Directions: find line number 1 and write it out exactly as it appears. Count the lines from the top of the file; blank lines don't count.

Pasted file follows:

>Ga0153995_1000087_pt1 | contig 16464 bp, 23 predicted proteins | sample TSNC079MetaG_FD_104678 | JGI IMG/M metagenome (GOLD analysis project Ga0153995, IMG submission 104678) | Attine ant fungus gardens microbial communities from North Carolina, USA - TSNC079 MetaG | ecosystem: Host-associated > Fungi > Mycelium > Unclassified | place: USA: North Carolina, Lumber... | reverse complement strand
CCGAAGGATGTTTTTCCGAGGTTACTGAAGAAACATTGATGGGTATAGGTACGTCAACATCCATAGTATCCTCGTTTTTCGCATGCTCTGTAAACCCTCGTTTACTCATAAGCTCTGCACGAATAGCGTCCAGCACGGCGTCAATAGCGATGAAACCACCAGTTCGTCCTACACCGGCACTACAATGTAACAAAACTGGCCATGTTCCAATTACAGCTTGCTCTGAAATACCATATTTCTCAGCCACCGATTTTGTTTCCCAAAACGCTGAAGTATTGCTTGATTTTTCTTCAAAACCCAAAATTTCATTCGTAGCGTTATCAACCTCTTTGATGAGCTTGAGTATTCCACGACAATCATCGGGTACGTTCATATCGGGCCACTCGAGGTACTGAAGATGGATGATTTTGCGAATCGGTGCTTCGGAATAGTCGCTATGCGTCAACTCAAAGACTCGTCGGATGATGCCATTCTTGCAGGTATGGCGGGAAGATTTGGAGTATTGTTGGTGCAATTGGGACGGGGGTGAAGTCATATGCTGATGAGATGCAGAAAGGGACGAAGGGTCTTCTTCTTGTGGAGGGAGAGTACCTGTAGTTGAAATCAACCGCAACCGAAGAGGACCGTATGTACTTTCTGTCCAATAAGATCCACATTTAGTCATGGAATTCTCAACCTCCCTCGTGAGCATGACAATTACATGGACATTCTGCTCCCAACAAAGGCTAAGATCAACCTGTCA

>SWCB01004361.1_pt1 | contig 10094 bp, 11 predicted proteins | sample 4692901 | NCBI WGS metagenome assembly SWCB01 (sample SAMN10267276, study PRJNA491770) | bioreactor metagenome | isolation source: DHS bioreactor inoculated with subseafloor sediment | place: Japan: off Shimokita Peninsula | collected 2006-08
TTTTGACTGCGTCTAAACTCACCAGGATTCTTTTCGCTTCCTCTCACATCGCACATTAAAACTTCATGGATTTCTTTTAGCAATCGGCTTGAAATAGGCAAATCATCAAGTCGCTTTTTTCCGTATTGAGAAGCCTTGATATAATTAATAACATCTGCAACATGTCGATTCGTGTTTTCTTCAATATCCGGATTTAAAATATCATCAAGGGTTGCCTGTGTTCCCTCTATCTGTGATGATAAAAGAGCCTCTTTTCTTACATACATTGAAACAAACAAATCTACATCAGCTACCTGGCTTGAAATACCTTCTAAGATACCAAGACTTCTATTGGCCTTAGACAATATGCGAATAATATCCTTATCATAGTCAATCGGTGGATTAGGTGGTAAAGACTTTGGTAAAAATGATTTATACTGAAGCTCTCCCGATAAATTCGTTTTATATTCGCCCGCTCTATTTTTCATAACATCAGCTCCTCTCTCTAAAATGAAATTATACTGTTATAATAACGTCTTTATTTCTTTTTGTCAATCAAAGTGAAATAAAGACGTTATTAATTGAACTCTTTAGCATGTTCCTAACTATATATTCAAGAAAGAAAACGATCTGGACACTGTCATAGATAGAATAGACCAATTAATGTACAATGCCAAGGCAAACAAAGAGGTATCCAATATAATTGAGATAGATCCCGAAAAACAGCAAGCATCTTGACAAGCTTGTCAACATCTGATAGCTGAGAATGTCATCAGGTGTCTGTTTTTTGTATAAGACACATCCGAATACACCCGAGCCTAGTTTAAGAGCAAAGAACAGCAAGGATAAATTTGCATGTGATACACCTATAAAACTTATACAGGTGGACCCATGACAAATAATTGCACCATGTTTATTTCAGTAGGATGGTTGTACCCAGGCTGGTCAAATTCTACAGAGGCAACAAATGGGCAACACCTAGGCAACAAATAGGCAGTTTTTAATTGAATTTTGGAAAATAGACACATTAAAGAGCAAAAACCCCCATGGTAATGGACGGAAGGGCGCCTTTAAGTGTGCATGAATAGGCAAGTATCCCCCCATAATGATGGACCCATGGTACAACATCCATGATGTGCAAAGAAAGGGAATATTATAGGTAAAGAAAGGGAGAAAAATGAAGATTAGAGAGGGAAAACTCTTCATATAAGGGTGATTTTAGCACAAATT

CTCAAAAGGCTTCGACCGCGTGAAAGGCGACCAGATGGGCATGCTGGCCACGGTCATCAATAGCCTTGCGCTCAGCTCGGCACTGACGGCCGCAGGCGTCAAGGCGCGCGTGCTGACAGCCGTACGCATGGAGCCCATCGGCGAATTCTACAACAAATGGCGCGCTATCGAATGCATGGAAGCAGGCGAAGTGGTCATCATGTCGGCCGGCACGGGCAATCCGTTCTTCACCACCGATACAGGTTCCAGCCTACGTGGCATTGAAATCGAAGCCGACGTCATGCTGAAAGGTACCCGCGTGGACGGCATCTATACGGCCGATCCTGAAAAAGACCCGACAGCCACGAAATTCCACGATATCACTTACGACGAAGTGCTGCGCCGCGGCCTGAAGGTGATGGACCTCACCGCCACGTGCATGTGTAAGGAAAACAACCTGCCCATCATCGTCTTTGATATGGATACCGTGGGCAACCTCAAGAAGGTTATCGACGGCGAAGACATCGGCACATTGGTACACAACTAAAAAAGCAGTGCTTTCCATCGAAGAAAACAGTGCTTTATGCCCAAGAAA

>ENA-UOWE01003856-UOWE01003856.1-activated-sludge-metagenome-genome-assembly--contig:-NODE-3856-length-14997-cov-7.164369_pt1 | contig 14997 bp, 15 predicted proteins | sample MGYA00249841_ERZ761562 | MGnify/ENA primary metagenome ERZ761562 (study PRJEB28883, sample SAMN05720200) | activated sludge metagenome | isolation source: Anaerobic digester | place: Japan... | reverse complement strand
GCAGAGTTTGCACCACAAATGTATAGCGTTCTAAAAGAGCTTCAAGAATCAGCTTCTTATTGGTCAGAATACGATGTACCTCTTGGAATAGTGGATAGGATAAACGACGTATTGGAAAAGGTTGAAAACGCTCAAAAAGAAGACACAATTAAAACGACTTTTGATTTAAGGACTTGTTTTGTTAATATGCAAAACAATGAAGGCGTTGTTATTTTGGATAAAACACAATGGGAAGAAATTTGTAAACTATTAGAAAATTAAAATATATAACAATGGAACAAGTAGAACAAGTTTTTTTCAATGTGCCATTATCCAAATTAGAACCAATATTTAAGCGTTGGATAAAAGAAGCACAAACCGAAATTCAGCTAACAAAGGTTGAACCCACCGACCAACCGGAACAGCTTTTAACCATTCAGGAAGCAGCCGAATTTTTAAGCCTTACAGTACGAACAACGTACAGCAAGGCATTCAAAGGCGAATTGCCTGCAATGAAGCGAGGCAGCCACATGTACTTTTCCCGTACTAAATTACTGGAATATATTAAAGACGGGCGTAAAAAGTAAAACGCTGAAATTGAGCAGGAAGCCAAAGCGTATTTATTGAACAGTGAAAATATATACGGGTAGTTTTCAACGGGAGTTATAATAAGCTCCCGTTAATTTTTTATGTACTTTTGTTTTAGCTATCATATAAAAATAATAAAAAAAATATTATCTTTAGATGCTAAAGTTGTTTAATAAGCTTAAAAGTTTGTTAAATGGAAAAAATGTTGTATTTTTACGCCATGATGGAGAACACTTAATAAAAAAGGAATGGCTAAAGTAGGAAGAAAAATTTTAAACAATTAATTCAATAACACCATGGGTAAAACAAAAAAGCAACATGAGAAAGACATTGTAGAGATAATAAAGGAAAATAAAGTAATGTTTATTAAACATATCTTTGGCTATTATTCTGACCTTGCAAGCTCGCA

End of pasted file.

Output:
>Ga0153995_1000087_pt1 | contig 16464 bp, 23 predicted proteins | sample TSNC079MetaG_FD_104678 | JGI IMG/M metagenome (GOLD analysis project Ga0153995, IMG submission 104678) | Attine ant fungus gardens microbial communities from North Carolina, USA - TSNC079 MetaG | ecosystem: Host-associated > Fungi > Mycelium > Unclassified | place: USA: North Carolina, Lumber... | reverse complement strand